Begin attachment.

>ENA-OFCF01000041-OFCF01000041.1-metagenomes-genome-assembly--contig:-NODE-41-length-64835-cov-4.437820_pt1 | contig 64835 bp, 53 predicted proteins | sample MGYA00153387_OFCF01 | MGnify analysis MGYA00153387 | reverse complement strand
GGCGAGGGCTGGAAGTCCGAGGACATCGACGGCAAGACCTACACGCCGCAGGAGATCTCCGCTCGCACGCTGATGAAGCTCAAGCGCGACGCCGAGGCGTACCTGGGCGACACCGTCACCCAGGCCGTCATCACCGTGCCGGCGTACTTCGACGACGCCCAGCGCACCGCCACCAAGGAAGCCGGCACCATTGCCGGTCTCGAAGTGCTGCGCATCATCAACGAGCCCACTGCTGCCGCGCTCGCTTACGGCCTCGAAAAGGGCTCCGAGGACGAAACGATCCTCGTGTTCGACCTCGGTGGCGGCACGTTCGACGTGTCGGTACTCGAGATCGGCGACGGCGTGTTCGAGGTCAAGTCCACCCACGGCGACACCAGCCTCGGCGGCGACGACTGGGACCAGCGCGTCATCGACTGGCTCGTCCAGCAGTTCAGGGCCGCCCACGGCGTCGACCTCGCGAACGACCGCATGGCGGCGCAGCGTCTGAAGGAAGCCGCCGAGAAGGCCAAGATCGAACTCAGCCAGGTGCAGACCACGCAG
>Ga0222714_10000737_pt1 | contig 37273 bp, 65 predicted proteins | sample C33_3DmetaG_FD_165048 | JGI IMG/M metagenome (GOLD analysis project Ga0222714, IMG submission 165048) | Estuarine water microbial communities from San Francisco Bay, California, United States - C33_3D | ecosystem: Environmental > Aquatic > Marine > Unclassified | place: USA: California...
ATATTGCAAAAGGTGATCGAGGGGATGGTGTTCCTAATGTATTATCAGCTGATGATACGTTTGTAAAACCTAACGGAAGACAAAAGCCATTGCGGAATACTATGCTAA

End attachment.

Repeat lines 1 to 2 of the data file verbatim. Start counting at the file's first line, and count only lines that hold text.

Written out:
>ENA-OFCF01000041-OFCF01000041.1-metagenomes-genome-assembly--contig:-NODE-41-length-64835-cov-4.437820_pt1 | contig 64835 bp, 53 predicted proteins | sample MGYA00153387_OFCF01 | MGnify analysis MGYA00153387 | reverse complement strand
GGCGAGGGCTGGAAGTCCGAGGACATCGACGGCAAGACCTACACGCCGCAGGAGATCTCCGCTCGCACGCTGATGAAGCTCAAGCGCGACGCCGAGGCGTACCTGGGCGACACCGTCACCCAGGCCGTCATCACCGTGCCGGCGTACTTCGACGACGCCCAGCGCACCGCCACCAAGGAAGCCGGCACCATTGCCGGTCTCGAAGTGCTGCGCATCATCAACGAGCCCACTGCTGCCGCGCTCGCTTACGGCCTCGAAAAGGGCTCCGAGGACGAAACGATCCTCGTGTTCGACCTCGGTGGCGGCACGTTCGACGTGTCGGTACTCGAGATCGGCGACGGCGTGTTCGAGGTCAAGTCCACCCACGGCGACACCAGCCTCGGCGGCGACGACTGGGACCAGCGCGTCATCGACTGGCTCGTCCAGCAGTTCAGGGCCGCCCACGGCGTCGACCTCGCGAACGACCGCATGGCGGCGCAGCGTCTGAAGGAAGCCGCCGAGAAGGCCAAGATCGAACTCAGCCAGGTGCAGACCACGCAG